28th May, 8:45
Today I am victorious, the enemy clearly foiled by a 9am exam, preventing them from arriving in the library at opening time, and allowing me the opportunity to reclaim the desk. The sky was red when I rose, these early downtime hours unfamiliar to my constitution. This time I have come prepared, bringing 13 superfluous books to spread around, as well as two water bottles. I begin my defences by setting up a rack of sticky notes, pinning them to the back wall of the desk’s divider to prevent any quick attempts at moving my things while I go to Sidgwick for a brief revision supervision patrol. I hope that this will be enough to keep the enemy at bay until I return this evening.

29th May, 12:30
The sky is a deep grey. Yesterday’s defences worked admirably, my opponent was reduced to sitting on one of the small desks next to the catalogue computers for the rest of the evening, a fitting punishment.

Today however they have employed a most dastardly defence, a note reading “back in 5, please leave stuff.” But it is merely a ruse, for it has been over an hour, and I in good conscience cannot capture a marked desk. Times may be desperate, but decorum is key. I will not however let this go unavenged, and settle my rage and turn up the heat, as it were – on the three surrounding radiators to max. While I may be denied the peace of a proper workspace, they will spend at least some of their time in a hotter-than-comfortable environment. The big desk is dire today, two students have coughs, and worse still someone has brought a bag of carrots, crunching merrily through, with no apparent concern for those around them. I can only hope the situation will improve.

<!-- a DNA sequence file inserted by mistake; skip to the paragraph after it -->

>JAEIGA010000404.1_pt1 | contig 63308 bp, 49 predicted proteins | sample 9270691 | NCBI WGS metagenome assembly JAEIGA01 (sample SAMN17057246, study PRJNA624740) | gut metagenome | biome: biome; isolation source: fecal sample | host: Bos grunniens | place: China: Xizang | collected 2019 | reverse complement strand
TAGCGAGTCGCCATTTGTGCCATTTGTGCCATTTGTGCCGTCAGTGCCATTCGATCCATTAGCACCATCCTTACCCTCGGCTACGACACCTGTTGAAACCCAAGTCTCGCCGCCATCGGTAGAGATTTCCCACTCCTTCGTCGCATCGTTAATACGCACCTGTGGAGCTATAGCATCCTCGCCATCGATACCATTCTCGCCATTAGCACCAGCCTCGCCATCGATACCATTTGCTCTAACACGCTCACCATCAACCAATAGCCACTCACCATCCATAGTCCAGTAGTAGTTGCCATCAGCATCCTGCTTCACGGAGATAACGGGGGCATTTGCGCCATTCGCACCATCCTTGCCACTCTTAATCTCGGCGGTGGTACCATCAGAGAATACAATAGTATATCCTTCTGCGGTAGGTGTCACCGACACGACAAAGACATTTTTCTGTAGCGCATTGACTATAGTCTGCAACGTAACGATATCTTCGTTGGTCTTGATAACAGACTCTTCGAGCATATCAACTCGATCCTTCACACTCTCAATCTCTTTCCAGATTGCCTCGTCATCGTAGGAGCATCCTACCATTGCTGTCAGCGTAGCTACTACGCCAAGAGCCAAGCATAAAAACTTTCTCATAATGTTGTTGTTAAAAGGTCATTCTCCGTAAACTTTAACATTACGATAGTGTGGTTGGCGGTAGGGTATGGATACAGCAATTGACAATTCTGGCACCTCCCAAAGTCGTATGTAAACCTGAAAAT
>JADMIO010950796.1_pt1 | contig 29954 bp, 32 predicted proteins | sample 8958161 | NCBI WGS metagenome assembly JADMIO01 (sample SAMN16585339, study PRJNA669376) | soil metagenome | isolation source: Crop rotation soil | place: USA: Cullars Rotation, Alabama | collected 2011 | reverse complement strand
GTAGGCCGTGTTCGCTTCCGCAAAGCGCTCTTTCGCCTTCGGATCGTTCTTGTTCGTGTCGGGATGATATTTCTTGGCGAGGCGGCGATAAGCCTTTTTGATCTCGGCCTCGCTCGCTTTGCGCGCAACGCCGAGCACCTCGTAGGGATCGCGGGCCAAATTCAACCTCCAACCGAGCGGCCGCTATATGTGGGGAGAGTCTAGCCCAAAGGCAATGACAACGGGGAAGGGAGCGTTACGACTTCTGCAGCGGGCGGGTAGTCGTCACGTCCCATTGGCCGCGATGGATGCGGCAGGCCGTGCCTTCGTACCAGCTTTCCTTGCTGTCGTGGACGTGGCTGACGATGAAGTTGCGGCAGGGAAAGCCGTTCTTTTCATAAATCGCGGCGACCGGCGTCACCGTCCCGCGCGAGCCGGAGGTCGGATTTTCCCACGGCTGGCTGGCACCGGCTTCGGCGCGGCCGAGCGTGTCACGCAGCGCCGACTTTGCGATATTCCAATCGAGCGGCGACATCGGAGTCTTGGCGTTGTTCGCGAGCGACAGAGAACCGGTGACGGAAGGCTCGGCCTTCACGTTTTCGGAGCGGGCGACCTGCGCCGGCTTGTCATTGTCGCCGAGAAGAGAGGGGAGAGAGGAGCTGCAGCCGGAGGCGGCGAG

1st June, 17:00
It has been three days since my last entry, in the meantime I have been thoroughly bested by my opponent and I now have no hope of desk reclamation. In an unprecedented move, she has slowly moved her friends into the surrounding desks, so that at any given time, the watchful eyes of two Englings and one particularly vicious historian make any further incursions impossible.


Mountain View

Violet investigates: The truth behind student welfare

There is still possibility however, perhaps that some other denizen of this nasty, brutish and stressful realm has been less watchful. I begin to pace the desks looking for someone less vigilant. Some desks have impressive fortification; a second year English student has reinforced their bunker with several textbooks, while a well-muscled fifth year medic stares down any who approach the two corner desks he has appropriated for himself. I approach briefly to ask whether he needs both desks, my only response a sullen glare, a brief flex, and then a cold denial. I return to my exiled desk and proceed to count the coughs; 12 in eight minutes, a new record, this cannot go on. Tomorrow I will work in my room, and doom myself to six hours in a duvet and the inescapable mires of YouTube vine compilations.

The diary ends here – a stain initially thought to be blood, but later discovered to be Strongbow dark fruits wiping out the remaining text but leaving us with some abortive attempts at poetry, a shopping list, and a half written bit of coursework scoring a low 2:2. Hopefully the above text may give some pause, and invite us all to reflect on our library behaviour.